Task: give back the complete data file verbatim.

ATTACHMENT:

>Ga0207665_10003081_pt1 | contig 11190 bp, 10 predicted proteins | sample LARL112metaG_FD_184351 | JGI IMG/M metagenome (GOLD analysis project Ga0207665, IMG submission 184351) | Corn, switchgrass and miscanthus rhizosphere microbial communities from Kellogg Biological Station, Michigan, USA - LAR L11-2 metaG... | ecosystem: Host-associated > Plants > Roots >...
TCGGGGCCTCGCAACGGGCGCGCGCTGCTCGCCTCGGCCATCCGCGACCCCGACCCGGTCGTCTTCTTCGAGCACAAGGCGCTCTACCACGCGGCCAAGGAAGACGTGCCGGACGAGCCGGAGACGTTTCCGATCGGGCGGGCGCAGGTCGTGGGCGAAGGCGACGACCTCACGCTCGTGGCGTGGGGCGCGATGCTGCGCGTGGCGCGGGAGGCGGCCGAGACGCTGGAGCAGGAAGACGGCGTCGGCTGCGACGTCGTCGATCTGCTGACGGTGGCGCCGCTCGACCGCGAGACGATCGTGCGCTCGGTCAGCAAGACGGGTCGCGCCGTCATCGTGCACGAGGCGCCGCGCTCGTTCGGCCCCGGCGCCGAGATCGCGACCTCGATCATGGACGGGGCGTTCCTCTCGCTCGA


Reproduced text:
>Ga0207665_10003081_pt1 | contig 11190 bp, 10 predicted proteins | sample LARL112metaG_FD_184351 | JGI IMG/M metagenome (GOLD analysis project Ga0207665, IMG submission 184351) | Corn, switchgrass and miscanthus rhizosphere microbial communities from Kellogg Biological Station, Michigan, USA - LAR L11-2 metaG... | ecosystem: Host-associated > Plants > Roots >...
TCGGGGCCTCGCAACGGGCGCGCGCTGCTCGCCTCGGCCATCCGCGACCCCGACCCGGTCGTCTTCTTCGAGCACAAGGCGCTCTACCACGCGGCCAAGGAAGACGTGCCGGACGAGCCGGAGACGTTTCCGATCGGGCGGGCGCAGGTCGTGGGCGAAGGCGACGACCTCACGCTCGTGGCGTGGGGCGCGATGCTGCGCGTGGCGCGGGAGGCGGCCGAGACGCTGGAGCAGGAAGACGGCGTCGGCTGCGACGTCGTCGATCTGCTGACGGTGGCGCCGCTCGACCGCGAGACGATCGTGCGCTCGGTCAGCAAGACGGGTCGCGCCGTCATCGTGCACGAGGCGCCGCGCTCGTTCGGCCCCGGCGCCGAGATCGCGACCTCGATCATGGACGGGGCGTTCCTCTCGCTCGA